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The History of the Islamic Belief and Its People Then and Now, Essay Example

Pages: 4

Words: 1029

Essay

When it comes to the Islamic belief, there is more to religion than just the belief of a God or his teachings, it is more of a culture, a life and a source of being. There are currently 1.6 billion individuals around the globe who are defined by the Islamic belief. This means that they roughly cover at least 23.4% of the overall population of the world. It could be noted that through the years, the increase of the population of the believers of the said faith could be noted to have taken toll on particular implications on how the different aspects of the belief itself changed through time. In the course of looking through the pages of history, there could be are at least sic primary periods in the process by which the Islamic belief evolved according to the changes in the society as well. In the discussion that follows, these six periods shall be used as foundation in seeing how much Islamic belief has taken considerable change through the years and how the people in the world responded to such changes up to these contemporary ages.

The Arabian nations are considered to be the central birth of the Islamic belief. Muhammad, the central figure in the said religion just below the supreme being of Allah, came from the Arabian regions thus indicating where the source of the belief is. It started out as a group of people living in a community, having a specific way of living, following a specific lineage of law and regulations passed on from one generation to another. Later on, the tribe following such culture grew in number and somehow was distributed around the Arabian regions. Mecca, considered as the holy land, remains to the center of holiness for Islam believers around the globe. Meanwhile the Quran, the holy book of the Muslims, is believed to be a presentation and documentation of the different revelations realized by Muhammad when he was 40 years of age.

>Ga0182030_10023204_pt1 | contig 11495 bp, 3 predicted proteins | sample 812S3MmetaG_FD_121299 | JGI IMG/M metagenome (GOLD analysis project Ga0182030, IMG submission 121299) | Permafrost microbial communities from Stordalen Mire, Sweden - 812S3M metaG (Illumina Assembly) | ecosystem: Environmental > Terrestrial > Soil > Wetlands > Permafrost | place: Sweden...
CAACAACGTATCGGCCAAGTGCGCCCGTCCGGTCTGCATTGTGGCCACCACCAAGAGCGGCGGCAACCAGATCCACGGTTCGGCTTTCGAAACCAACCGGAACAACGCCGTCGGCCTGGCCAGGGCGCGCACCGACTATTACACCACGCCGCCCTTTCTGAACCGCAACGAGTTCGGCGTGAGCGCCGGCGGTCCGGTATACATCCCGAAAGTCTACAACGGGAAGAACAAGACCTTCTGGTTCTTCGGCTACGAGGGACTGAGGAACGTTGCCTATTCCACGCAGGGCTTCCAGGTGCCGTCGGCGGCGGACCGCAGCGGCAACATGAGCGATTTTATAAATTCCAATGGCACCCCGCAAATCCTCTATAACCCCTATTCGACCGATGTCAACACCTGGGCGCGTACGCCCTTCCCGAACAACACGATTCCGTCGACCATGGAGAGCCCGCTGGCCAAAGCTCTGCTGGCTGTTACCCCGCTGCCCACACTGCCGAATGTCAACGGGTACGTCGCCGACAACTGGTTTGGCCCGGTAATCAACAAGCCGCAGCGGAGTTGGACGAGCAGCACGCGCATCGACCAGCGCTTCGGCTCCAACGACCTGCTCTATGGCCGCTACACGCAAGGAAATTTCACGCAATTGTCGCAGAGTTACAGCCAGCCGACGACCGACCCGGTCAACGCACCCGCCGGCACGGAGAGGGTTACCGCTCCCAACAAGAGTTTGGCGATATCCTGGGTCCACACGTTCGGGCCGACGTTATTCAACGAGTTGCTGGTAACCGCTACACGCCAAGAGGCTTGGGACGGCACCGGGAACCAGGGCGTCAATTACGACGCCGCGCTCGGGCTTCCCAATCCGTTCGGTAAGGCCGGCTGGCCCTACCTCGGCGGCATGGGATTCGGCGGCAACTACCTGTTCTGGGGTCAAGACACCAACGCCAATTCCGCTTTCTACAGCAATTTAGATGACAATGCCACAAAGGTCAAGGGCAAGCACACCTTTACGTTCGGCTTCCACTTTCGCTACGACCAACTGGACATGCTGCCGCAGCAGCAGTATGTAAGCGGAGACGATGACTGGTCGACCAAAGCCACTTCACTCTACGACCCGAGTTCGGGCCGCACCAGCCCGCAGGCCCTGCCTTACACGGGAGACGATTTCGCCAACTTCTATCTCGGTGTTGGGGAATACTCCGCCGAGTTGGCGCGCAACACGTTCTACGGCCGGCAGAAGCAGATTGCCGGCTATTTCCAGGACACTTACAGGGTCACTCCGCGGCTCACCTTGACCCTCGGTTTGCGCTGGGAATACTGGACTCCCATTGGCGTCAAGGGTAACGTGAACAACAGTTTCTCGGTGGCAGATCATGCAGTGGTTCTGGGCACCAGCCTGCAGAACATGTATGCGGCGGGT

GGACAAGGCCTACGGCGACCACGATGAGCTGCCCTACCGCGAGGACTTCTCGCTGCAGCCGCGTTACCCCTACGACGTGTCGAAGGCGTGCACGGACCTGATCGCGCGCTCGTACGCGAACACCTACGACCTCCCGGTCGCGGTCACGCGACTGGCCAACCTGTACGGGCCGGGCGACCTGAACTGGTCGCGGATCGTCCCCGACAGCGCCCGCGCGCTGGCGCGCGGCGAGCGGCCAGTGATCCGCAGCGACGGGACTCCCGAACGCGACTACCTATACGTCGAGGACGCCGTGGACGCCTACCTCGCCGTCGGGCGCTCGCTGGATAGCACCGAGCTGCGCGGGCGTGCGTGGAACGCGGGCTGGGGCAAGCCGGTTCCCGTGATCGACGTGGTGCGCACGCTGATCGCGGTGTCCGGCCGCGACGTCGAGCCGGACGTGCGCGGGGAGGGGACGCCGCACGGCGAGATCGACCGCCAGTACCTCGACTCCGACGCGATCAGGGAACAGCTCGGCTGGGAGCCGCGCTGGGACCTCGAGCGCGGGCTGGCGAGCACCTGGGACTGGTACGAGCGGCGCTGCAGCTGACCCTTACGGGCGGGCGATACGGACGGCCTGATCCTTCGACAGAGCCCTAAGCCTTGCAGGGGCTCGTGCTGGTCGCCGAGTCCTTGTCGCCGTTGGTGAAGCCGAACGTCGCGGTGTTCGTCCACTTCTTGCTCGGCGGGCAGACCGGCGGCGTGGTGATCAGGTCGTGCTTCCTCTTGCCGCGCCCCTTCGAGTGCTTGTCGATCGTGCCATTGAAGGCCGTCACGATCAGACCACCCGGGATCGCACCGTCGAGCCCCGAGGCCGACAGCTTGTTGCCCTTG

Due to blood feuds in the area, tribes carrying the beliefs and lifestyle of the Islamic religion began being distributed along neighboring regions and countries. This was when the city-states and the imperial periods of the Islamic era began. This period is characterized by the creation of city-states recognizing Islamic belief apart from what the other members of the society believes in. Being dispersed in different regions, the Muslims tried to keep their recognizable identity intact through keeping their faith and their government intact. It was as if they were creating their own government under the government of the countries they have been subjected to follow.

The universal and decentralization periods, also known as the golden age of the Islamic growth later on came in and moved the center of worship from Mecca to Baghdad. This change was apparently pushed forward according to the relationship of the nations around the said area and how they are able to live through the principles of the Islamic belief with strict and thorough following of its specific regulations. The high middle ages began to give birth to a more modernized system of belief for the Muslim people.